Editor: Patricia Sobecky
Lack of endosymbiont release by two Lucinidae (Bivalvia) of the genus Codakia: consequences for symbiotic relationships
Version of Record online: 16 DEC 2008
Journal compilation © 2008 Federation of European Microbiological Societies. Published by Blackwell Publishing Ltd. No claim to original French government works
FEMS Microbiology Ecology
Volume 67, Issue 2, pages 261–267, February 2009
How to Cite
Brissac, T., Gros, O. and Merçot, H. (2009), Lack of endosymbiont release by two Lucinidae (Bivalvia) of the genus Codakia: consequences for symbiotic relationships. FEMS Microbiology Ecology, 67: 261–267. doi: 10.1111/j.1574-6941.2008.00626.x
- Issue online: 22 DEC 2008
- Version of Record online: 16 DEC 2008
- Received 26 June 2008; revised 26 September 2008; accepted 27 October 2008.First published online 16 December 2008.
- sulfur-oxidizing gill endosymbiont;
- transmission mode
Associations between marine invertebrates and chemoautotrophic bacteria constitute a wide field for the study of symbiotic associations. In these interactions, symbiont transmission must represent the cornerstone allowing the persistence of the association throughout generations. Within Bivalvia, in families such as Solemyidae or Vesicomyidae, symbiont transmission is undoubtedly vertical. However, in Lucinidae, symbiont transmission is described in the literature as ‘environmental’, symbionts being acquired from the environment by the new host generations. Hence, if there is transmission, symbionts should be transmitted from adults to juveniles via the environment. Consequently, we should observe a release of the symbiont by adults. We attempted to detect such a release within two Lucinidae species of the genus Codakia. We sampled 10 Codakia orbicularis and 20 Codakia orbiculata distributed in 10 crystallizing dishes containing filtered seawater. During 1 month of investigation, we analyzed water of the dishes in order to detect any release of a symbiont using catalyzed report deposition-FISH techniques. For 140 observations realized during this period, we did not observe any release of symbionts. This suggests that the idea of host-to-host passage in Lucinidae is inaccurate. We could therefore consider that the transmission mode from generation to generation does not occur within Lucinidae, symbiosis appearing to be advantageous in this case only for the host, and constitutes an evolutionary dead-end for the bacteria.
Since their discovery in hydrothermal vents (Felbeck et al., 1981), associations between marine invertebrates and chemoautotrophic bacteria have been described in more accessible environments such as shallow water sea-grass beds (Berg & Alatalo, 1984), mangrove swamps (Schweimanns & Felbeck, 1985), cold seeps (Juniper & Sibuet, 1987), whale bones (Deming et al., 1997) and sunken woods (Gros & Gaill, 2007; Duperron et al., 2008). These associations are present all over the world in many host taxa as an endo- or an ecto-symbiosis (Gill & Vogel, 1962; Polz et al., 1992; Polz & Cavanaugh, 1995; Haygood & Davidson, 1997; Zbinden et al., 2004). According to 16S rRNA gene sequences, the majority of marine symbionts known to date belong to the Gammaproteobacteria subdivision (Distel et al., 1994).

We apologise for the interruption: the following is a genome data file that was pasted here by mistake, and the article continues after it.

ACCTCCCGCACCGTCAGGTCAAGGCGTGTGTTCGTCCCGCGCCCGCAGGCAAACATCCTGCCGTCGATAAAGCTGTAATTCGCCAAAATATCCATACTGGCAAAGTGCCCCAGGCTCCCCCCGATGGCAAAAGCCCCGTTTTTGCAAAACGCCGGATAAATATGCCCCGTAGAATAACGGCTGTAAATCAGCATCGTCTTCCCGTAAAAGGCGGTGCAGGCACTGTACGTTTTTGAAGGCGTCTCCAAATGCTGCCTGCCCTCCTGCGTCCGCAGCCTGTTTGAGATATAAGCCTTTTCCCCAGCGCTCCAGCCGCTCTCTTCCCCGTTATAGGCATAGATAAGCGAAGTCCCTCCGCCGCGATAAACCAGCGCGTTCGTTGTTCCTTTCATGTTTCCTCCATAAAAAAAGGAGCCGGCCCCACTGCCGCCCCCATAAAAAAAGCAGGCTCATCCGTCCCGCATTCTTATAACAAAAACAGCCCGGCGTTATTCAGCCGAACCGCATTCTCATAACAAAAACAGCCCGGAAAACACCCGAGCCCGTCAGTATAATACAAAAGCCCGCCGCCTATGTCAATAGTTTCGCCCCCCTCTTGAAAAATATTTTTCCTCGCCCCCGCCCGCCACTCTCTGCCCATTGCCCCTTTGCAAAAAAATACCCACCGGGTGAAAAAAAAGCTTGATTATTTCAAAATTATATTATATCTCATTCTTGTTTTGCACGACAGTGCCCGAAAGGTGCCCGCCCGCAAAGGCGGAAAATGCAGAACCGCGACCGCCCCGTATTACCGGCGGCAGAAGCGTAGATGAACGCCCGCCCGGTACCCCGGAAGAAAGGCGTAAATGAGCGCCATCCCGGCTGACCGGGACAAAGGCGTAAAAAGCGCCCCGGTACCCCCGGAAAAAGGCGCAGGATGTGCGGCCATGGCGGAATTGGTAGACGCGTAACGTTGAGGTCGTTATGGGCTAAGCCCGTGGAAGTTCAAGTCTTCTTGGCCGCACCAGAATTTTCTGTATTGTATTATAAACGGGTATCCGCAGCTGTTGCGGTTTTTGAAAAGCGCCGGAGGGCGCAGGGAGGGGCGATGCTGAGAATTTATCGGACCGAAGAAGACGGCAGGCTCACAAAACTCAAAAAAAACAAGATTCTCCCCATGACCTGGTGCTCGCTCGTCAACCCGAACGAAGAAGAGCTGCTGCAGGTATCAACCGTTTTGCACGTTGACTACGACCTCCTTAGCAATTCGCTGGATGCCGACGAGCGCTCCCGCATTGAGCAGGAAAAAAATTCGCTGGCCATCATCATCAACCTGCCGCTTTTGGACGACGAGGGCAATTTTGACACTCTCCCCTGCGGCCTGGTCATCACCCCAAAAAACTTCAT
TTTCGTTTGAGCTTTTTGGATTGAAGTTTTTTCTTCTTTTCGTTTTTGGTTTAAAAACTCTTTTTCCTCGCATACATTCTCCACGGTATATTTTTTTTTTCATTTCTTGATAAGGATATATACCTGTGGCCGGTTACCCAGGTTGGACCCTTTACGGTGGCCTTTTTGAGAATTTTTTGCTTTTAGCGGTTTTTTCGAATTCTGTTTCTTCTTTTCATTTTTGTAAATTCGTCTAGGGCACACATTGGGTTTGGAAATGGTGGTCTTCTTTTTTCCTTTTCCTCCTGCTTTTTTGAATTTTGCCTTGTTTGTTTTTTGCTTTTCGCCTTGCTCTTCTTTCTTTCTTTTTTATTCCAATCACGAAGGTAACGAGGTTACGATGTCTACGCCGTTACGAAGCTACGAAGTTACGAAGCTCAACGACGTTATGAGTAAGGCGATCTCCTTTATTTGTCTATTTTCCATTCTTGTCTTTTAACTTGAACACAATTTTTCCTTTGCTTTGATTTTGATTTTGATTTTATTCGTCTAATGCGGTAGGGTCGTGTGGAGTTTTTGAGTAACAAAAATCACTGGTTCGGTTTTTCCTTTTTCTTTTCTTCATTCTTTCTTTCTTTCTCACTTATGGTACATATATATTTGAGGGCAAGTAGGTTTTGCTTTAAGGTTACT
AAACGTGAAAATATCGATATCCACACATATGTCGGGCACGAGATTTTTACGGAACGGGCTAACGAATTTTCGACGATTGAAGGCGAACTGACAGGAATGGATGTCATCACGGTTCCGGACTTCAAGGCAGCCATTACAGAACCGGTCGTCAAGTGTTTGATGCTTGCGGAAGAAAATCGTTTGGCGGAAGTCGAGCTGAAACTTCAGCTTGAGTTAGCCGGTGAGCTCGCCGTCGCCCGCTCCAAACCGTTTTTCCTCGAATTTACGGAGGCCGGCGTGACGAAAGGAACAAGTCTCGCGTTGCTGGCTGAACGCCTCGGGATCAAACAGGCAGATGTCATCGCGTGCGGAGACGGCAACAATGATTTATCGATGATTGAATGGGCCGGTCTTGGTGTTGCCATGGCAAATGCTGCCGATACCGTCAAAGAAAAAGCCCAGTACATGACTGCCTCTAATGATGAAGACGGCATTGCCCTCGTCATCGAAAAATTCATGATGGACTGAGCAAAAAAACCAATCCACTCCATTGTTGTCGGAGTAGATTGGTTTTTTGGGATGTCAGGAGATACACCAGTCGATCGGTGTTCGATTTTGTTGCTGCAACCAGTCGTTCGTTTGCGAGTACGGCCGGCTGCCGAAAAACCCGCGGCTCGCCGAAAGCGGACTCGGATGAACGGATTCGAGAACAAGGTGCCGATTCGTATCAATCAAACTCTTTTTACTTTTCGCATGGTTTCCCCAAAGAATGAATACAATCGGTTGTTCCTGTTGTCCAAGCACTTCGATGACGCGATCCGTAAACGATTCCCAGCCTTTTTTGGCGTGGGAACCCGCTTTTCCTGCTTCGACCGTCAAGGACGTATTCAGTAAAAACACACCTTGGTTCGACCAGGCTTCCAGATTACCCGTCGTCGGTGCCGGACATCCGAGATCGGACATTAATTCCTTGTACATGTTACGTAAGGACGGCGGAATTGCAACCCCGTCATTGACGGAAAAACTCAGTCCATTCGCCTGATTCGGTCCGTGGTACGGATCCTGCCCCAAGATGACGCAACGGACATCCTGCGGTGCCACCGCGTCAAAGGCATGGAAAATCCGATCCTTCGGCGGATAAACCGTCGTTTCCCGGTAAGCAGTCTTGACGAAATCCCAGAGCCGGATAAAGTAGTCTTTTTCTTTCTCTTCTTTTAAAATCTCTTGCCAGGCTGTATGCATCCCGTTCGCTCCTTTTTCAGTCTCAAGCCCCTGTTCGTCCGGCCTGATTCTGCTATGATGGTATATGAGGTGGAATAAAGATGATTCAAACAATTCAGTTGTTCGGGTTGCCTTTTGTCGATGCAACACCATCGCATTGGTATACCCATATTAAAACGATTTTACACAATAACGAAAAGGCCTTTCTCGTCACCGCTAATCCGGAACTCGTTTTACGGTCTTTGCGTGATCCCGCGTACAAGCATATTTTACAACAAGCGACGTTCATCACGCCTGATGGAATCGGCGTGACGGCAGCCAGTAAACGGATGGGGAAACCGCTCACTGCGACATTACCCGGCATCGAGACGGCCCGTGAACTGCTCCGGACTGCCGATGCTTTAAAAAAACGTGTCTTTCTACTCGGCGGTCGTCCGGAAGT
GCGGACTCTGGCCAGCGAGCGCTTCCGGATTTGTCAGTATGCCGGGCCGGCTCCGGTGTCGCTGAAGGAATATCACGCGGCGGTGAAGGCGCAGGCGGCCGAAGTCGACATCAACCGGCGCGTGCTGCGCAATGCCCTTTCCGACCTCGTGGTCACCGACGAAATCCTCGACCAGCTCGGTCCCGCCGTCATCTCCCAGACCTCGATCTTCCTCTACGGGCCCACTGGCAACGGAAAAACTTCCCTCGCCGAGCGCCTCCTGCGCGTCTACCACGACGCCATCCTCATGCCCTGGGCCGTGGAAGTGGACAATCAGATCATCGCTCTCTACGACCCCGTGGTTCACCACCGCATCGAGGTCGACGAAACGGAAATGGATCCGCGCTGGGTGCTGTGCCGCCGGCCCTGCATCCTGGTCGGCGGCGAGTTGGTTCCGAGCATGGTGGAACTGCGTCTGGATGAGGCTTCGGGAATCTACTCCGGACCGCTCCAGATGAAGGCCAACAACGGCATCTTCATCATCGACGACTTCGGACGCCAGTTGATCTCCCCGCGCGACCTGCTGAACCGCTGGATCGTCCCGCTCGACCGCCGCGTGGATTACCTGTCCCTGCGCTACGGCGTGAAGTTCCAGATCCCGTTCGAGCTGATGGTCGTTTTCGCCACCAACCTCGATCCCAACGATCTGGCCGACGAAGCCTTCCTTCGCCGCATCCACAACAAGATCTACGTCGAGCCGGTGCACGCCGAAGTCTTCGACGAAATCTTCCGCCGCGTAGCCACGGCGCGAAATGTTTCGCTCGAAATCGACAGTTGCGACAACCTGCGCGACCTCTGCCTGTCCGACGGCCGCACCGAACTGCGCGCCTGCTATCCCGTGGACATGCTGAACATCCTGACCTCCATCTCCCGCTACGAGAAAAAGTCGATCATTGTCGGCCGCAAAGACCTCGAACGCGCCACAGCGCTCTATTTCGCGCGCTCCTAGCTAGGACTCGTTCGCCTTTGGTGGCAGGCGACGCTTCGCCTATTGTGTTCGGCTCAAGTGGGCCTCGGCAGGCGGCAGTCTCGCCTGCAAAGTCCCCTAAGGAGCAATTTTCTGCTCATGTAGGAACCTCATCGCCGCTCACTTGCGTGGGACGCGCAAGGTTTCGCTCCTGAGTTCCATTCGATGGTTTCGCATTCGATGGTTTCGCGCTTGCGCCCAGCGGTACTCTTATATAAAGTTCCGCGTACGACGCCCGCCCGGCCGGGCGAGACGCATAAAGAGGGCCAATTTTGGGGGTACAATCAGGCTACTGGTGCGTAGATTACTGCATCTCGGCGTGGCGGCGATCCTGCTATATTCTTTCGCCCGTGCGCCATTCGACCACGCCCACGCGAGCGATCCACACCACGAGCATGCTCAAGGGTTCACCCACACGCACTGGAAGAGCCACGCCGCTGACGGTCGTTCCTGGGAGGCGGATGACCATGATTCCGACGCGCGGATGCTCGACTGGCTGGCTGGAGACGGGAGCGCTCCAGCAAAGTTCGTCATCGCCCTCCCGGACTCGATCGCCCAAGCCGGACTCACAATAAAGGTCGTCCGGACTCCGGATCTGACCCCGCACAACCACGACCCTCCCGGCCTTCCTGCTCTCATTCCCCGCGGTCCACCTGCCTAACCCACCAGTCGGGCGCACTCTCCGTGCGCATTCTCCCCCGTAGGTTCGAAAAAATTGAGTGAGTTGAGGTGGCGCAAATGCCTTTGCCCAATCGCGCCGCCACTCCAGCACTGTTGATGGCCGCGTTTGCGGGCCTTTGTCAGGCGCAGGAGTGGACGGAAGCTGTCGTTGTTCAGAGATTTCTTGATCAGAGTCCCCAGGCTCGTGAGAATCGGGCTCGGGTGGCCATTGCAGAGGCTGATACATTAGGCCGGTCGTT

One of these associations involves Lucinidae (Mollusca: Bivalvia) and sulfur-oxidizing (thioautotrophic) intracellular symbionts (Distel et al., 1988, 1994; Durand & Gros, 1996; Williams et al., 2003). Lucinidae are the most diverse bivalve family, live in a wide variety of marine habitats and are geographically very widespread (Taylor & Glover, 2005). All Lucinidae genera studied to date harbor endosymbiotic thioautotrophic bacteria localized in specialized cells of the gill called bacteriocytes (Fisher, 1990).
As in all endosymbioses, symbiont transmission must constitute the most important factor enabling symbiotic associations to continue. Such transmission can be (1) vertical (from parents to offspring), which implies the integration of the symbiont into the gametes, (2) horizontal (spread of symbionts between contemporary hosts) or (3) environmental. The latter term has been proposed to define the reinfection of the new generation by a stock of microorganisms present in the environment without, however, discussion of the origin of this environmental stock (Le Pennec et al., 1988; Cary & Giovannoni, 1993).
In Lucinidae, no symbionts in ovaries, eggs, embryos and larvae of Codakia orbicularis have been described (Gros et al., 1996), which eliminates the vertical transmission hypothesis. However, aposymbiotic juveniles of C. orbicularis can be infected in the laboratory with crude sand from natural habitats of C. orbicularis (Gros et al., 1996). Later, free-living forms of the C. orbicularis gill endosymbiont were detected in Thalassia testudinum sea-grass bed sediments (Gros et al., 2003). These observations led the authors to conclude that Lucinidae sulfur-oxidizing endosymbionts were environmentally transmitted.
However, environmental transmission requires the passage of the symbiont from an infected host (i.e. adults) to a noninfected host (i.e. aposymbiotic juveniles) via the environment (Fig. 1), a phenomenon that has not yet been described in Lucinidae. Consequently, if transmission occurs, a release of the symbiont by adults in the environment must exist. In this study, we attempted to find it.